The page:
Neolithic humans were apparently big on reuse.

According to an analysis of bones from Cueva de los Marmoles, or Marmoles Cave in Southern Spain, it wasn't necessarily uncommon for living humans to repurpose the deceased, and recycle their bones into tools.

Amongst a collection of bones dating back thousands of years ago, archaeologists led by Zita Laffranchi of the University of Bern have found several that show signs of wear associated with post-mortem use, including a skull that may have been a cup.

Other bones show signs of being processed, marks that could have been made in attempts to remove marrow and soft tissue. Although it is impossible to determine exactly what happened to the dead bodies and why, the researchers believe that what they have found points to a deliberate cultural practice.

"After comparing the finds from Marmoles with those from other, similar contexts, we can postulate that these manipulations were related to cultural ideas about death and the position of the dead in the community ideological landscape," they say in an interview with PLOS One.

"That is, the manipulation may have been motivated by a need to keep the remains of community members close, while at the same time 'facilitating' their passage to the spiritual worlds."

Processing marks identified on the skull fragment. (Photographs by Z. Laffranchi; drawing by M. Milella)

The Iberian peninsula is positively lousy with caves that have yielded evidence of a rich human culture during the Mesolithic and Neolithic periods.

Across Europe, these natural cavities have been popular places for the interment of the dead, providing a wealth of archaeological information about funerary practices – and often, about how humans and human ancestors lived, too.

Ancient bones have also sometimes revealed some more gruesome practices. Cannibalism, it seems, is not uncommon throughout human history. And, across the globe, humans have found ways to upcycle the bones of the dead.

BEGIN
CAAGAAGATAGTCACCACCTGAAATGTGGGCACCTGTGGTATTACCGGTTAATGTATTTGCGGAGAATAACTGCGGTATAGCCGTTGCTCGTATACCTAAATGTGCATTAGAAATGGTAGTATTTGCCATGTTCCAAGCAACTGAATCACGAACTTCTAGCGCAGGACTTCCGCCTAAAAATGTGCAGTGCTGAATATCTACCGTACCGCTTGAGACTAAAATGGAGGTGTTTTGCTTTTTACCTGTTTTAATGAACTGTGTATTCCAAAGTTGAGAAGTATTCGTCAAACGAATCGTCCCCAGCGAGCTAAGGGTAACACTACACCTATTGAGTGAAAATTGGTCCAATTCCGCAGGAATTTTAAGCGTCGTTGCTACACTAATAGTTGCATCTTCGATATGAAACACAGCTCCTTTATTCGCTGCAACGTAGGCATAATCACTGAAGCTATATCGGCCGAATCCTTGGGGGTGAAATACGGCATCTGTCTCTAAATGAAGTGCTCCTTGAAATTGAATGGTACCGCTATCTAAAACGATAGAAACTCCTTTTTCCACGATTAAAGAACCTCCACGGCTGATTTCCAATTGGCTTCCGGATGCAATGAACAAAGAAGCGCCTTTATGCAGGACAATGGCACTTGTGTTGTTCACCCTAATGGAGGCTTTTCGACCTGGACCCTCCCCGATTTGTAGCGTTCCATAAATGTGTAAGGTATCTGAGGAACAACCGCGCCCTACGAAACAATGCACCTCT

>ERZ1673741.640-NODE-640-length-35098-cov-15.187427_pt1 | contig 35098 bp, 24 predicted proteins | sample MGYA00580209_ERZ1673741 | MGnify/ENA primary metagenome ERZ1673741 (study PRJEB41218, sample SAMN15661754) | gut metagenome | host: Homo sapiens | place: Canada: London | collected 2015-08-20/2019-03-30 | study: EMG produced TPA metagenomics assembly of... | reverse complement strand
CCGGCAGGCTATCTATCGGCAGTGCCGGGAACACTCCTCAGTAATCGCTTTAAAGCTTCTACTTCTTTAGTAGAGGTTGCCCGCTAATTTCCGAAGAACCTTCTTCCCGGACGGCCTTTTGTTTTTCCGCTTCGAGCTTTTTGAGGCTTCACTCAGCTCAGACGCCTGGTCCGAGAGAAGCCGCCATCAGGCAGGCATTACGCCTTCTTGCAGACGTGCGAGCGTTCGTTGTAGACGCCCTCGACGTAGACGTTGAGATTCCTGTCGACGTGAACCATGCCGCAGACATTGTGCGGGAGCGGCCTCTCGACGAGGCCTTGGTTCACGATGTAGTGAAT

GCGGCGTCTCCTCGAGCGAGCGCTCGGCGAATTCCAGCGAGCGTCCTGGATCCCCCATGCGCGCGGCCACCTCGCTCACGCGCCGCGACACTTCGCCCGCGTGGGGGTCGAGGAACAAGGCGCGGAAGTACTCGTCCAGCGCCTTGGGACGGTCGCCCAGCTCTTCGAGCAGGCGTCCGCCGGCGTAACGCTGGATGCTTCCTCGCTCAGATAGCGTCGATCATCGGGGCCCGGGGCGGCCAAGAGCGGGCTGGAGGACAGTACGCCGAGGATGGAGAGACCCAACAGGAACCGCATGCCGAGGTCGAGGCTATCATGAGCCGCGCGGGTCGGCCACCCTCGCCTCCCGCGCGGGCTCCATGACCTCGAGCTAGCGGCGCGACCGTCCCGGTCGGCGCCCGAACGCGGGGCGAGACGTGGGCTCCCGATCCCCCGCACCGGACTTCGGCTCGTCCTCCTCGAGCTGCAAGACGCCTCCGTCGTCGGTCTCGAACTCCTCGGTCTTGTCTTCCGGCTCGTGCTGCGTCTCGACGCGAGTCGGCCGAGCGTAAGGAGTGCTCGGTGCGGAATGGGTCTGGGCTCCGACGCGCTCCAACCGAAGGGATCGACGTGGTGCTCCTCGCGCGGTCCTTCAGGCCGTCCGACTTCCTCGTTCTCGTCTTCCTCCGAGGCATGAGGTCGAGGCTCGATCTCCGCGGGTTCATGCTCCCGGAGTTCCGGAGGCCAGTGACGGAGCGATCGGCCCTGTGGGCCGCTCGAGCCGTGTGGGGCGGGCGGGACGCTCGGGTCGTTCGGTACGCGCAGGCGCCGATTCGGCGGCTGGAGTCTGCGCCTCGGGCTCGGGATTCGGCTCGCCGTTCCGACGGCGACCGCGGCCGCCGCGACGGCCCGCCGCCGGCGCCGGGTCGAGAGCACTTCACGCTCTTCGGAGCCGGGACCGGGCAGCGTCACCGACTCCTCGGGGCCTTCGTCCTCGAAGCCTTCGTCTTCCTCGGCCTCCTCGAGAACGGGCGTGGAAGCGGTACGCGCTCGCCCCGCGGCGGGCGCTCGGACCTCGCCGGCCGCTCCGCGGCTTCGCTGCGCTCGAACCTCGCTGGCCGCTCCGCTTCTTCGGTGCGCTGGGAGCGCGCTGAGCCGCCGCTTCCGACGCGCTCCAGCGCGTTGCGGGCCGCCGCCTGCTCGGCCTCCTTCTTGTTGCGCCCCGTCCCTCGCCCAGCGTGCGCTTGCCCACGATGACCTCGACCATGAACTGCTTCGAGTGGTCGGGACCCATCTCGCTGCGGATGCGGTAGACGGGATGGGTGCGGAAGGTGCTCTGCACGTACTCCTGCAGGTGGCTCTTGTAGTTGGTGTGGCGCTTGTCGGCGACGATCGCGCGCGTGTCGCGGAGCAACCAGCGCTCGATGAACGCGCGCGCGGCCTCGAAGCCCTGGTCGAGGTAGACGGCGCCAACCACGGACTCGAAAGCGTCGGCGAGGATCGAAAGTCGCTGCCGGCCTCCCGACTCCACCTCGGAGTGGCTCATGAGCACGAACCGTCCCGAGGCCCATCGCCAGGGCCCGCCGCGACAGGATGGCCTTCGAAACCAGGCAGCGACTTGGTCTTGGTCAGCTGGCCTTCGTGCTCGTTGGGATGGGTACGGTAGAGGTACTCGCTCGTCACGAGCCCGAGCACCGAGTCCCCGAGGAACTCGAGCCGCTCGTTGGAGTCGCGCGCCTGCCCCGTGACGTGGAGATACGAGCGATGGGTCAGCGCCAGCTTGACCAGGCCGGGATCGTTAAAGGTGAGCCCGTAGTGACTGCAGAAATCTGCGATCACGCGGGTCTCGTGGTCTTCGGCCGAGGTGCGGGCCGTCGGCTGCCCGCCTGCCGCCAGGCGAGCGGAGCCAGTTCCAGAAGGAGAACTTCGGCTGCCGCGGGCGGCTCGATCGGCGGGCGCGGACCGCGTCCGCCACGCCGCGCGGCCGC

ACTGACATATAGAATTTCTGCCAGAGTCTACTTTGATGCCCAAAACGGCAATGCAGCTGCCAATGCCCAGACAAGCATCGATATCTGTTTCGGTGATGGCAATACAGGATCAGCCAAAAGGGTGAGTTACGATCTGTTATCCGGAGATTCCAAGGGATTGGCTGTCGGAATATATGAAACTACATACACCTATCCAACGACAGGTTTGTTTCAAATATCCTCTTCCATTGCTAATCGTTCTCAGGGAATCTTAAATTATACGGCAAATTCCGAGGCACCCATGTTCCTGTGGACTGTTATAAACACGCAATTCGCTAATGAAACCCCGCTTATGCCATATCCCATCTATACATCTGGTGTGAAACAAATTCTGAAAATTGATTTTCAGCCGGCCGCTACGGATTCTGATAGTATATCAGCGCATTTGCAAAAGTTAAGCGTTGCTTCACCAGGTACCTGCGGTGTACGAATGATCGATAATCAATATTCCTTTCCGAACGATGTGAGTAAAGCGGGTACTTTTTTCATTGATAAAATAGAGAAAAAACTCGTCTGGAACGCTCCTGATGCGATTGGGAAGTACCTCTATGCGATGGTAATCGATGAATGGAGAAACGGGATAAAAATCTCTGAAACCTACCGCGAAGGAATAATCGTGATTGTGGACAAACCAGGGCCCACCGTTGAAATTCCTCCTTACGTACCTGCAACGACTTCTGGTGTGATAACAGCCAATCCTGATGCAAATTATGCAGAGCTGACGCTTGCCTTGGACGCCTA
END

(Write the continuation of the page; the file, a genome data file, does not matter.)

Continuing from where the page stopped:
A lot of human remains have been found in Marmoles Cave, but a detailed anthropological study had not yet been performed. Laffranchi and her colleagues undertook new radiocarbon, anthropological, and taphonomic analyses of altered bones from the cave, to try to find out more about the people who had once lived and died there.

From a collection of bones, they were able to determine that the cave was in use as a burial site between the 5th and 2nd millennia BCE. That, they say, suggests that the cave was a symbolic landmark for humans living in the area for a long period of time, and probably used for funerary traditions.

They also determined that the bones were from at least 12 different individuals, of which seven were adults, and that they had been treated in similar ways, suggesting a set of well-defined traditions and beliefs.

It's difficult to interpret the alterations on the bones with certainty, but some of the fractures, marks, and scrapes are consistent with the removal of marrow and tissue. What the reason was is unknown; it's certainly possible that the marrow was extracted for food, since it is highly nutritious.

Patterns of wear on the tibial shaft suggest repeated use over time. (Photographs by Z. Laffranchi; digital microscope images captured by J. Brünig)

The team also identified a tibial shaft and fibula fragment that were smooth, glossy, and covered with small scratches, as though through repeated use. This suggests that these bones were used as tools, after having been processed not long after death, while the bones were fresh.

And, of particular interest, the team found a fragment of skull that appears to have been reworked and used, perhaps as a cup or bowl.

The team hopes that by continuing to study the cave, and other caves from the region, they will find more evidence for these fascinating and mysterious practices.

"We hope that our findings may shed further light on the heterogeneity characterizing the funerary customs of the prehistoric communities of Andalusia and draw attention to common patterns too," they say.

"We are far from knowing the ultimate reasons for the observed manipulations, but we think that with the continuous inclusion of new data and detailed observation, like those provided by this study, we may help to better define what happened."

The research has been published in PLOS One.